In the face of forced closures, three Kiwi-owned restaurants in London are reinventing their business models to survive through Covid-19 restrictions.
After two and a half months, some schools and shops will reopen in England as lockdown measures gradually ease but Britain’s pub culture, bars, restaurants and café’s will not reopen until July.
Kiwi-owned Ozone Coffee, situated in London’s Bethnal Green, is a popular eatery with city workers.
Normally on any given day it's full to capacity but for the past two months its been in hibernation.
Chief operating officer Lizzie Gurr says due to the Covid-19 crisis, she’s been involved in some of the toughest decisions in the history of the company.
She says the restaurant has only managed to stay afloat because of its operations in New Zealand, online sales and customer support.
"There's the obvious very real financial challenges which are completely critical, there’s the human impact on individuals in terms of their employment, their well-being and the morale is different".
Across town in Brixton, Mel Brown just opened her new bar and bistro last November and has found the lockdown extremely tough, especially having missed out on government grants.
"That grant would’ve have given us £25,000 ($49,765 NZD) and we miss out by £1,500 ($2,985) so its life threatening," said the former Aucklander.
To date, one million businesses in the UK have been forced to rely on $30 billion dollars in handouts from the government furlough scheme, but some say it’s just a temporary lifeline that doesn’t account for a new Covid-19 reality.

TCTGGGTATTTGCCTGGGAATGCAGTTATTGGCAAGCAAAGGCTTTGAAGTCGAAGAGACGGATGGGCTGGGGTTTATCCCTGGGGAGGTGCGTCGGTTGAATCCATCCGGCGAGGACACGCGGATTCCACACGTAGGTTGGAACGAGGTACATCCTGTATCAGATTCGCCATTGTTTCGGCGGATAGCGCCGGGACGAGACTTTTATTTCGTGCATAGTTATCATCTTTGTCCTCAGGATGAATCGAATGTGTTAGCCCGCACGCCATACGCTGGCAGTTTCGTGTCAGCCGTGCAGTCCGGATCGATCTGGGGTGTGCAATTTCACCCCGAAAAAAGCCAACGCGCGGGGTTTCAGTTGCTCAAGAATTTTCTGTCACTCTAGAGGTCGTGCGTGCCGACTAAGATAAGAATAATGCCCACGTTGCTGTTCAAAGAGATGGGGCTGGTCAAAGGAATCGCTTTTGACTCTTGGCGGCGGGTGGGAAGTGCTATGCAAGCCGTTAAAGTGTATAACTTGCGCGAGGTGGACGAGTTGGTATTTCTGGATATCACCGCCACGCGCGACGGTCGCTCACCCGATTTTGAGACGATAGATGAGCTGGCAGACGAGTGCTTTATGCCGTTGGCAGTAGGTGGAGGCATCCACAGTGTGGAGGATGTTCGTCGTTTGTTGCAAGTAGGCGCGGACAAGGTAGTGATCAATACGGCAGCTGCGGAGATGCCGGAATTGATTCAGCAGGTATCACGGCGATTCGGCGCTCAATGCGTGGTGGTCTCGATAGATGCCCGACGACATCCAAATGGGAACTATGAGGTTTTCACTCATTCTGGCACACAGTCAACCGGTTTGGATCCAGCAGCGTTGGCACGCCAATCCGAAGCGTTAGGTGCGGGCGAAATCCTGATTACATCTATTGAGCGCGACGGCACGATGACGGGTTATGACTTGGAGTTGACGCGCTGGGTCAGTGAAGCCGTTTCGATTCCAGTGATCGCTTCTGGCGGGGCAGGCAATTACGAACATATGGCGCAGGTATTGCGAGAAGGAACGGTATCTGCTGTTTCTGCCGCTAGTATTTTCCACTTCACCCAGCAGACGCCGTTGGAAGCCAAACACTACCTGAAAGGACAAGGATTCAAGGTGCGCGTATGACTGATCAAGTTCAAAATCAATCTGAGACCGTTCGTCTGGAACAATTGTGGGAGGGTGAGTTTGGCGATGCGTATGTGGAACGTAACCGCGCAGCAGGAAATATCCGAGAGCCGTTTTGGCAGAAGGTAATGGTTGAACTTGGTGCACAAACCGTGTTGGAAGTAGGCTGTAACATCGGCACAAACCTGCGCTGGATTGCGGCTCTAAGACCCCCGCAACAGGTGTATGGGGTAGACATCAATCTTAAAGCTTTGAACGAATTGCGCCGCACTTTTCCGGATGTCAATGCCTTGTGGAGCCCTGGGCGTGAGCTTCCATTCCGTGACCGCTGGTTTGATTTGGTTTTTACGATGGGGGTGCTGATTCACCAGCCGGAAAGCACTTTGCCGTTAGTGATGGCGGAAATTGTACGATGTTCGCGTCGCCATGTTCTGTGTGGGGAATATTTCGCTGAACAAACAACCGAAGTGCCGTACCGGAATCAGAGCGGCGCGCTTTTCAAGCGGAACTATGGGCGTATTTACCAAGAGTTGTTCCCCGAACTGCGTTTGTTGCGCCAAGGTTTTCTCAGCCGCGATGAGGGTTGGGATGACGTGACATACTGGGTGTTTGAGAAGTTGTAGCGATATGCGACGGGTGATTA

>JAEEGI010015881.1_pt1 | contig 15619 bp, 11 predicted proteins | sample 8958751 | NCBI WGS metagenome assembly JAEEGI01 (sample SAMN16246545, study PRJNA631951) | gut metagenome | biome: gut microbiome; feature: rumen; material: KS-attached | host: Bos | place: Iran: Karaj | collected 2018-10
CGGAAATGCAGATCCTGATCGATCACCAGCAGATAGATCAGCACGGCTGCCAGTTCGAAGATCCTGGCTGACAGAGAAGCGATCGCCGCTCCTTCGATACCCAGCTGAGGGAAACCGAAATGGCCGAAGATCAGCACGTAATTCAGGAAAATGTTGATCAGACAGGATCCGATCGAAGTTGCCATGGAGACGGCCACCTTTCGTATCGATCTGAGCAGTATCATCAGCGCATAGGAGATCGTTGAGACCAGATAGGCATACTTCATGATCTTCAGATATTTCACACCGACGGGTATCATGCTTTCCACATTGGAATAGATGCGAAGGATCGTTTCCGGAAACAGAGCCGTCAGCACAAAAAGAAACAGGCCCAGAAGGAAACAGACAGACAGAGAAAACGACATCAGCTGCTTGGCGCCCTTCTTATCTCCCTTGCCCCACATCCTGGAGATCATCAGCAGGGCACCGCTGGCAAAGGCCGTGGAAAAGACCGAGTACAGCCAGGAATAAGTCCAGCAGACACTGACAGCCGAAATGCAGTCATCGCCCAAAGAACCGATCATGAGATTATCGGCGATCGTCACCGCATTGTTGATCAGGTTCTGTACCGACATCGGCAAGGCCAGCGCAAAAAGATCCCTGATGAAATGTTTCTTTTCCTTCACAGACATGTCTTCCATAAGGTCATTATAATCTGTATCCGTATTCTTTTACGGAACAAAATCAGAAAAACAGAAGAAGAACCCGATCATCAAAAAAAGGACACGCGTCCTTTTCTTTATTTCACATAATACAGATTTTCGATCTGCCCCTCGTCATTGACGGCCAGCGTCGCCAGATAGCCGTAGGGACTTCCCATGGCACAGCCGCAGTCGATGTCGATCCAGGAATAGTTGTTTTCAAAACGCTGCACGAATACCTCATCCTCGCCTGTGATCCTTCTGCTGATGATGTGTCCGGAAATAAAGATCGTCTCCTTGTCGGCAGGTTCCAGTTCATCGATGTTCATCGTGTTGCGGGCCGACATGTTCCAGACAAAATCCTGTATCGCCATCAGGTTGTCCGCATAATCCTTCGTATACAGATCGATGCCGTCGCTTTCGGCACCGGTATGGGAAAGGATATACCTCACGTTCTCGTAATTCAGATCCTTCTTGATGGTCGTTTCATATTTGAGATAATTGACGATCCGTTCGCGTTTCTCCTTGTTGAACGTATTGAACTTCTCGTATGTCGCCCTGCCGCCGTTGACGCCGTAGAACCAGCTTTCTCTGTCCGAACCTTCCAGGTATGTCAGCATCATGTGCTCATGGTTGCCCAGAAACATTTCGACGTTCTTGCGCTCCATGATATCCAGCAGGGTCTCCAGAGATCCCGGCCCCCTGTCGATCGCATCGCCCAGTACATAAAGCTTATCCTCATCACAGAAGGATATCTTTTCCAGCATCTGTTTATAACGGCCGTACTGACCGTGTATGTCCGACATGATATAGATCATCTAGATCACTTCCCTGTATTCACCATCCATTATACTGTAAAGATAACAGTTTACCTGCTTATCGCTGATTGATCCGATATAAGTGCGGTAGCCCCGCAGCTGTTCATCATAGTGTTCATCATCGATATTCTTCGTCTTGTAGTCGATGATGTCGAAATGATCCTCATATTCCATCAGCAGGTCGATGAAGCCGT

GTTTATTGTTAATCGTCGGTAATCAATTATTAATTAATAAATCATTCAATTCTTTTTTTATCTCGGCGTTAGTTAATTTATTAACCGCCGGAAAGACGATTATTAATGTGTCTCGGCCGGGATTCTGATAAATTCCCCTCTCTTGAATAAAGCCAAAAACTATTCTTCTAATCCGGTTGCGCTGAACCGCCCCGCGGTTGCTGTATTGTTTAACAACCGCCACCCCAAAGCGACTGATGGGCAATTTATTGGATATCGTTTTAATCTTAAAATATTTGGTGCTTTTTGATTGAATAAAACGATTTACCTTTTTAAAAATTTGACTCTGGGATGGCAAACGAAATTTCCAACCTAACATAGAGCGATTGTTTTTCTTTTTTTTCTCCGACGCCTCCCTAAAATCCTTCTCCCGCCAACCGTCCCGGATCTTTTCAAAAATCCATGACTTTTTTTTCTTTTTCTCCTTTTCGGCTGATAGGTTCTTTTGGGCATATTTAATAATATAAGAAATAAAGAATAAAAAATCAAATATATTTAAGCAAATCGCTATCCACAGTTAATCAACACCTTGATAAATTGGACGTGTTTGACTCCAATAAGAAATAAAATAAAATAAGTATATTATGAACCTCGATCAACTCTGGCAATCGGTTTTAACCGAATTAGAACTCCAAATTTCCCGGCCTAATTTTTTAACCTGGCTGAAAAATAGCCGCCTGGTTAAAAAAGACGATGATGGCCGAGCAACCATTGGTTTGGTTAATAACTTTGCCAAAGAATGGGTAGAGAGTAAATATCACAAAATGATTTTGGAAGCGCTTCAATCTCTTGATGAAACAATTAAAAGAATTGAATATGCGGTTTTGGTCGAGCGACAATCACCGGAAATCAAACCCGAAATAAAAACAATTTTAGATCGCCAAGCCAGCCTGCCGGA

Hundreds of thousands of pubs, bars, cafes and restaurants have been forecast to close permanently.
"I think the ones that will struggle now are the ones with small premises so as the restrictions are ease and if social distancing is still in place then it’s really going to hit their bottom line," said Bronwen Horton, the founder of NZ Women Business Network in London.
In South Peckham, Jane Alty owns and runs The Begging Bowl, a Thai restaurant which during the British summer she says is full with customers.
The Wellington-born chef says she’s had to reinvent the menu and invest in online delivery to survive for the next four weeks.
"Things are changing constantly but we need to reopen and we've decided the best way is a pre-ordered takeaway, we hope to do cook at home packs that you can do at home and some YouTube videos so you can cook at home."